Effects of Stress
Stress causes changes in your body. It also affects your emotions.
How stress affects the body
Common symptoms of stress include:
- A fast heartbeat.
- A headache.
- A stiff neck and/or tight shoulders.
- Back pain.
- Fast breathing.
- Sweating, and sweaty palms.
- An upset stomach, nausea, or diarrhea.
Over time, stress can affect your:1, 2
- Immune system. Constant stress can make you more likely to get sick more often. And if you have a chronic illness such as AIDS, stress can make your symptoms worse.
- Heart. Stress is linked to high blood pressure, abnormal heartbeat (arrhythmia), blood clots, and hardening of the arteries (atherosclerosis). It's also linked to coronary artery disease, heart attack, and heart failure.
- Muscles. Constant tension from stress can lead to neck, shoulder, and low back pain. Stress may make rheumatoid arthritis worse.
- Stomach. If you have stomach problems, such as gastroesophageal reflux disease (GERD), peptic ulcer disease, irritable bowel syndrome, or ulcerative colitis, stress can make your symptoms worse.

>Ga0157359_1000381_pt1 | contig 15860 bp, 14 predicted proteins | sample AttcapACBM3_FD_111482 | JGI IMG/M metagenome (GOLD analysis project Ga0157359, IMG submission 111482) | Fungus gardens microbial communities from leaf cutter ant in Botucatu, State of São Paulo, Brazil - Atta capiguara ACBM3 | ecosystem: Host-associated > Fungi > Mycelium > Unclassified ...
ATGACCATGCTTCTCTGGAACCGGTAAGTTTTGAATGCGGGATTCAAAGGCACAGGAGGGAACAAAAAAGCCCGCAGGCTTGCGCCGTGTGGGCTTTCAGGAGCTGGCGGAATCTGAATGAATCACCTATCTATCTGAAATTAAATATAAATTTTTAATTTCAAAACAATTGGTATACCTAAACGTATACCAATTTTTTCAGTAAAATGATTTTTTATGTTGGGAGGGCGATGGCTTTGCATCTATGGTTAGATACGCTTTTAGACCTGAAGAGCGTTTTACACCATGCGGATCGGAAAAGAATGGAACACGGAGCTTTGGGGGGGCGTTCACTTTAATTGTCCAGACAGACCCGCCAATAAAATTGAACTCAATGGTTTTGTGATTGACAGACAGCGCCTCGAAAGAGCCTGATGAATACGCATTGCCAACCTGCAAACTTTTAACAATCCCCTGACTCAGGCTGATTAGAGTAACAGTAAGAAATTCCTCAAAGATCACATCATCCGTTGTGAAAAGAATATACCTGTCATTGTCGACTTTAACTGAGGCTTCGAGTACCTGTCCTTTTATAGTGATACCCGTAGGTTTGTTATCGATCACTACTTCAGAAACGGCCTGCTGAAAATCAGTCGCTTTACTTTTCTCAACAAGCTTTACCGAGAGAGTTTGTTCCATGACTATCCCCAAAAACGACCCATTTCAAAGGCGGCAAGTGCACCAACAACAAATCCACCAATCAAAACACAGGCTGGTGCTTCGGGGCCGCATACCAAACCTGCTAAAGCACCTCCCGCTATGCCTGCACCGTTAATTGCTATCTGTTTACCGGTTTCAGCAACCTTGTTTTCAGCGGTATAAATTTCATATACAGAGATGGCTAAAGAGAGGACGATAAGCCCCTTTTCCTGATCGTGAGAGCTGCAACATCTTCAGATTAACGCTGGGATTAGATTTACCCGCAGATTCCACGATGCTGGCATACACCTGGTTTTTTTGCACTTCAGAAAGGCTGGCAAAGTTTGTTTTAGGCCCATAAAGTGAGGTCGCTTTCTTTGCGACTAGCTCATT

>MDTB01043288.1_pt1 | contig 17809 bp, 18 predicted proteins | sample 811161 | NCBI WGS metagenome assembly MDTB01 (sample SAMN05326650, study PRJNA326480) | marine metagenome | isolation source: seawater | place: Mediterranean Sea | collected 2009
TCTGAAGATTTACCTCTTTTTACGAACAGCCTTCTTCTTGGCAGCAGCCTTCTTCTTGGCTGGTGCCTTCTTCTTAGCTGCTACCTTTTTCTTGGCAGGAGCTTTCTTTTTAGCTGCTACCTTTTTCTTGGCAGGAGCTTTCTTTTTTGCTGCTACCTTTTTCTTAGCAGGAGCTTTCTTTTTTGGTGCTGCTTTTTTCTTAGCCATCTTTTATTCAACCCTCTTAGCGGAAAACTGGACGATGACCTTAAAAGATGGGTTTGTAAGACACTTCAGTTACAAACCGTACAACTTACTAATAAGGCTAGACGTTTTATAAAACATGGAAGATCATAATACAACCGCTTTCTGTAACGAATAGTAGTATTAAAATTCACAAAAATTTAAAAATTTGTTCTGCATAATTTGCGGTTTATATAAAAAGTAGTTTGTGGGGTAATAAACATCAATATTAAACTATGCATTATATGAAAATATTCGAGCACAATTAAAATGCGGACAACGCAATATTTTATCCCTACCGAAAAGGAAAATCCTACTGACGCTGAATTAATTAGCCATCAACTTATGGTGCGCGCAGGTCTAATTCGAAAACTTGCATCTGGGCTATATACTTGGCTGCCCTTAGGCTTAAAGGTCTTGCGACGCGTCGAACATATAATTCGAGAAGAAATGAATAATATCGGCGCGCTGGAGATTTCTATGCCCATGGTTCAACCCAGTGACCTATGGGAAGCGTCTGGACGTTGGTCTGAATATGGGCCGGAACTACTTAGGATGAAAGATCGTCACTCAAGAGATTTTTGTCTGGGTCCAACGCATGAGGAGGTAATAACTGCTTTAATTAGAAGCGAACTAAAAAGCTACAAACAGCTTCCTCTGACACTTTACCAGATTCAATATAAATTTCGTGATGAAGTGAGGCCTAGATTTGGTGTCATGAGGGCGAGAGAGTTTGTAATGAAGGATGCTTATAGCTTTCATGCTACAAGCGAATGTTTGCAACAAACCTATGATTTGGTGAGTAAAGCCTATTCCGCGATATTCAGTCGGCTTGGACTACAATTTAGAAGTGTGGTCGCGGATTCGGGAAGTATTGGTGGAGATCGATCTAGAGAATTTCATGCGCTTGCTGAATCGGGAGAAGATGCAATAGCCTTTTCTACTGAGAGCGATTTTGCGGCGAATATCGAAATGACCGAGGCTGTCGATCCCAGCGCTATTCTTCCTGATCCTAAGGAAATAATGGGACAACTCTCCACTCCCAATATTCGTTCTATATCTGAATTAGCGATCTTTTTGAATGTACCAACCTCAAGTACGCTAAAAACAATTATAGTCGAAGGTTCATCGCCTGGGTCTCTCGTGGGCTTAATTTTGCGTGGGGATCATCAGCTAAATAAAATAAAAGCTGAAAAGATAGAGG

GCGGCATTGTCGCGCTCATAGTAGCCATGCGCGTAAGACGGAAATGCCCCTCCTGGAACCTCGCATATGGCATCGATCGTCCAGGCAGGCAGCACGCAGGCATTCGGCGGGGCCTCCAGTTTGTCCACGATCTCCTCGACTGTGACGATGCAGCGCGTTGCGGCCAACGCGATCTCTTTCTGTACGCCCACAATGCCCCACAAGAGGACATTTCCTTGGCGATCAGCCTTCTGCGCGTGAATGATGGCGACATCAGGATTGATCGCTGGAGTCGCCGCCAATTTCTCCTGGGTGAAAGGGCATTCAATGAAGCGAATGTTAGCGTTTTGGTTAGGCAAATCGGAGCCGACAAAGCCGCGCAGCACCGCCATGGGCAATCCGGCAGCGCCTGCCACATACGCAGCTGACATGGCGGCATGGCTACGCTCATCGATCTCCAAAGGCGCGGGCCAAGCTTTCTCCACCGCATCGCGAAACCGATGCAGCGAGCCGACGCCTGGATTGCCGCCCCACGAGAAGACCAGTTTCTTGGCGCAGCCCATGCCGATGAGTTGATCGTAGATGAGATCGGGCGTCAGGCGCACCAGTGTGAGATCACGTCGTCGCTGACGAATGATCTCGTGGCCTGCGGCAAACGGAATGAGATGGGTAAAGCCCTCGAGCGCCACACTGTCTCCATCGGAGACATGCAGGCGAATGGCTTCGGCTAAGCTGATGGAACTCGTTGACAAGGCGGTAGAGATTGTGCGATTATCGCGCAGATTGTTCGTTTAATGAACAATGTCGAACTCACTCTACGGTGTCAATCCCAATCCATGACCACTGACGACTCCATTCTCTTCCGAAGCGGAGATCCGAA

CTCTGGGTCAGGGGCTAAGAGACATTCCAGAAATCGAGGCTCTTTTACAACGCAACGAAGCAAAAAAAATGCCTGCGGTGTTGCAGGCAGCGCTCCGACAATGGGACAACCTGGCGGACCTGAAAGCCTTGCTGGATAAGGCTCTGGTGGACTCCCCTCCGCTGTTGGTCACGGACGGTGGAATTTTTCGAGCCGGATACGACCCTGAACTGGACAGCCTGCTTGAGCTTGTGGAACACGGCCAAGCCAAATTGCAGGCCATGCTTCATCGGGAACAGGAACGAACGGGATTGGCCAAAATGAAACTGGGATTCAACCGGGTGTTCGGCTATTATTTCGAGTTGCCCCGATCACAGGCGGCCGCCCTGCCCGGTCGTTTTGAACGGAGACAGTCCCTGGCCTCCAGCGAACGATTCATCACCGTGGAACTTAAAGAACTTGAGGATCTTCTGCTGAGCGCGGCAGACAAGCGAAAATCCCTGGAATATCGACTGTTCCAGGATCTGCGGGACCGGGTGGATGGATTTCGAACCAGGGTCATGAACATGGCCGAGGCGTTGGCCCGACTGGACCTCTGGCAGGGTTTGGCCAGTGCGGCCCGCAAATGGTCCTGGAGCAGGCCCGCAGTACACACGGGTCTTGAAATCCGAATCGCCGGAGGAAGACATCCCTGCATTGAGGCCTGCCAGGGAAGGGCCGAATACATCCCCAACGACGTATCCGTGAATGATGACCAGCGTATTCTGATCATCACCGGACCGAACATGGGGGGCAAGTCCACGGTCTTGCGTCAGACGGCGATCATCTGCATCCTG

- Reproductive organs. Stress is linked to low fertility, erection problems, problems during pregnancy, and painful menstrual periods.
- Lungs. Stress can make symptoms of asthma and chronic obstructive pulmonary disease (COPD) worse.
- Skin. Skin problems such as acne and psoriasis are made worse by stress.
How stress affects your thoughts and emotions
You might notice signs of stress in the way you think, act, and feel. You may:
- Feel cranky and unable to deal with even small problems.
- Feel frustrated, lose your temper more often, and yell at others for no reason.
- Feel jumpy or tired all the time.
- Find it hard to focus on tasks.
- Worry too much about small things.
- Feel that you are missing out on things because you can't act quickly.
- Imagine that bad things are happening or about to happen.
How stress affects you depends on many things, such as:
The type of stress matters
Stress can affect you both instantly (acute stress) and over time (chronic stress).
Acute (short-term) stress is the body's instant response to any situation that seems demanding or dangerous. Your stress level depends on how intense the stress is, how long it lasts, and how you cope with the situation.
Most of the time, your body recovers quickly from acute stress. But stress can cause problems if it happens too often or if your body doesn't have a chance to recover. In people with heart problems, acute stress can trigger an abnormal heartbeat (arrhythmia) or even a heart attack.
Chronic (long-term) stress is caused by stressful situations or events that last over a long period of time. This could include having a difficult job or dealing with a chronic disease. If you already have a health problem, stress can make it worse.